Executive search (informally headhunting) is the process of recruiting individuals to fill executive positions in organizations. Executive search may be performed by an organization's board of directors, by executives in the organization, or by an outside executive search organization.
The executive search profession ranges in models from "Retained" search to "Contingency" search. Retained search firms are paid a retainer up front to start the search process, another portion of the fee toward the middle of the process and the balance when the candidate begins work. Contingency search firms, on the other hand, receive their entire fee at the conclusion of the search process. Over the years, many contingency firms have begun receiving retainers while retained firms have expanded their models to include flat fees, capped fees, etc.
Search consultancies are often entrenched in particular market sectors. Their market sector networks are used along with various methods to seek candidates for a particular job. Normally the individuals are not actively seeking a new job. It is the job of the search consultant to approach these individuals with a view to taking them out of their current company and placing them in another, often a competitor.
Executive search is an extremely lucrative industry and successful search consultants can earn large sums. For this reason there is fierce competition to work in this sector. Generally the office is broken down into three functions: Business Development, Recruiting and Research. Generally the Business Development person receives the largest commission while the Researcher receives the smallest.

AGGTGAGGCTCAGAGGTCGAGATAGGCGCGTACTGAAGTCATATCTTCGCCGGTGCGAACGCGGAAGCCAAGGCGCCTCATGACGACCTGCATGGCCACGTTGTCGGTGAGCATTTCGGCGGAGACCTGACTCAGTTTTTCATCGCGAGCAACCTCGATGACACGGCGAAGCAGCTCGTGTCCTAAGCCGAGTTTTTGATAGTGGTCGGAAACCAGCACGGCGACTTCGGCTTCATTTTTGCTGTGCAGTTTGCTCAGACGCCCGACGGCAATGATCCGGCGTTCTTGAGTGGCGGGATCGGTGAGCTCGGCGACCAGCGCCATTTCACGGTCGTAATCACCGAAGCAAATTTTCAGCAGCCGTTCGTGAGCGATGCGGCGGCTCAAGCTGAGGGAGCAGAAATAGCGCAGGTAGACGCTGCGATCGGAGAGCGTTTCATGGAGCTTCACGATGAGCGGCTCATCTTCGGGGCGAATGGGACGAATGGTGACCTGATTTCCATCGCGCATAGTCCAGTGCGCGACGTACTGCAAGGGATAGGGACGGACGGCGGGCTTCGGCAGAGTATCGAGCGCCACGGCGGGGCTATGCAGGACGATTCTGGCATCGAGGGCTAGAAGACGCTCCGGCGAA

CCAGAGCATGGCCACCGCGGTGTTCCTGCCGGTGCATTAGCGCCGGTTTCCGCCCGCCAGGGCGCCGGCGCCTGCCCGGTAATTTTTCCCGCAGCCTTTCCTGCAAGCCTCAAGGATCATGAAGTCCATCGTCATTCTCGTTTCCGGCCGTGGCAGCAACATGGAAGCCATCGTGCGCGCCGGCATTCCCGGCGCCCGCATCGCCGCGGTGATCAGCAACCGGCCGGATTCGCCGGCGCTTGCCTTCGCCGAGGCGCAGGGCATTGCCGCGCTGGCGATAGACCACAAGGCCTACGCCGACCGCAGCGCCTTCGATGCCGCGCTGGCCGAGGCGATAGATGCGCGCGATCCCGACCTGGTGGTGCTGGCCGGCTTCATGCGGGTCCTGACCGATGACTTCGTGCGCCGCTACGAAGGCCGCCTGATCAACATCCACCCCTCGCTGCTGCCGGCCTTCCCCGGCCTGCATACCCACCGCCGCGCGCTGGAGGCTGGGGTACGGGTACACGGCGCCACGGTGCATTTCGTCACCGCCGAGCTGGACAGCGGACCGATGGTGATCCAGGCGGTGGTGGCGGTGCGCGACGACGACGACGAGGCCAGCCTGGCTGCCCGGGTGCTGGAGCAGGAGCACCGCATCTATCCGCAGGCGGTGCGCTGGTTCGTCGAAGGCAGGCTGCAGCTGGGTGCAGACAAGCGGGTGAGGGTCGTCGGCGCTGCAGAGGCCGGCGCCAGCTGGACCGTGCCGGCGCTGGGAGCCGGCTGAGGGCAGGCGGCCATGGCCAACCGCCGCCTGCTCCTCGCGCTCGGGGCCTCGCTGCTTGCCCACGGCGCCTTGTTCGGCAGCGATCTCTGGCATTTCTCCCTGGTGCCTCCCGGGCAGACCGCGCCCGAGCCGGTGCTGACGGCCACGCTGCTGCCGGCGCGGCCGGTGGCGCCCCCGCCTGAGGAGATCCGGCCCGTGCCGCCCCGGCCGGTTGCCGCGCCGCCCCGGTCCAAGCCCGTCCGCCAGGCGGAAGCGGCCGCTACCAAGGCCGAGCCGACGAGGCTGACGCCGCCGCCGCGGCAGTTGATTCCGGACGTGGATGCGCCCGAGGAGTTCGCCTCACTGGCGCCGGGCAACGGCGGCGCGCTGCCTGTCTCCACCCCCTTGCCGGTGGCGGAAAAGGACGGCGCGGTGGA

The service is paid for by the client company or organization, not by the hired job candidate. Potential job candidates are identified, qualified and presented to the client by the executive search firm based upon fit with a written or verbal Job Specification developed in conjunction with the client. Assessing degree of potential fit of the candidate with the job specification is a key activity for the search firm, since the most common reason a search consultant is engaged by a client company is to save time and effort involved with identifying, qualifying and reviewing potential candidates for specific leadership positions.
It is common for a potential candidate to be identified by the search firm via a telephone call. Often the phone call is the result of a recommendation from someone inside the existing network of the search firm. Quality oriented search firms work hard at cultivating and continually updating their network of contacts so that when a search assignment is awarded they will be ready to start recruiting potential candidates. Another way to identify potential candidates involves search firm "research", which is contacting targeted people in specific companies who appear to fit the job profile in some logical manner. Some of the best candidate referrals come from people who could be candidates for the job themselves but for any number of reasons are not interested at that particular time. 
Retained executive search firms are firms paid on a retainer-structure and tend to work at higher levels in the company. There are large, global firms who engage in this activity, as well as regional "boutique" firms. Some smaller firms act together as a network, thus gaining global reach and being able to compete with the large integrated ones. Some firms specialize in specific industries (for example pharmaceutical, retail, IT) or functions (i.e. sales executives), while others are generalists.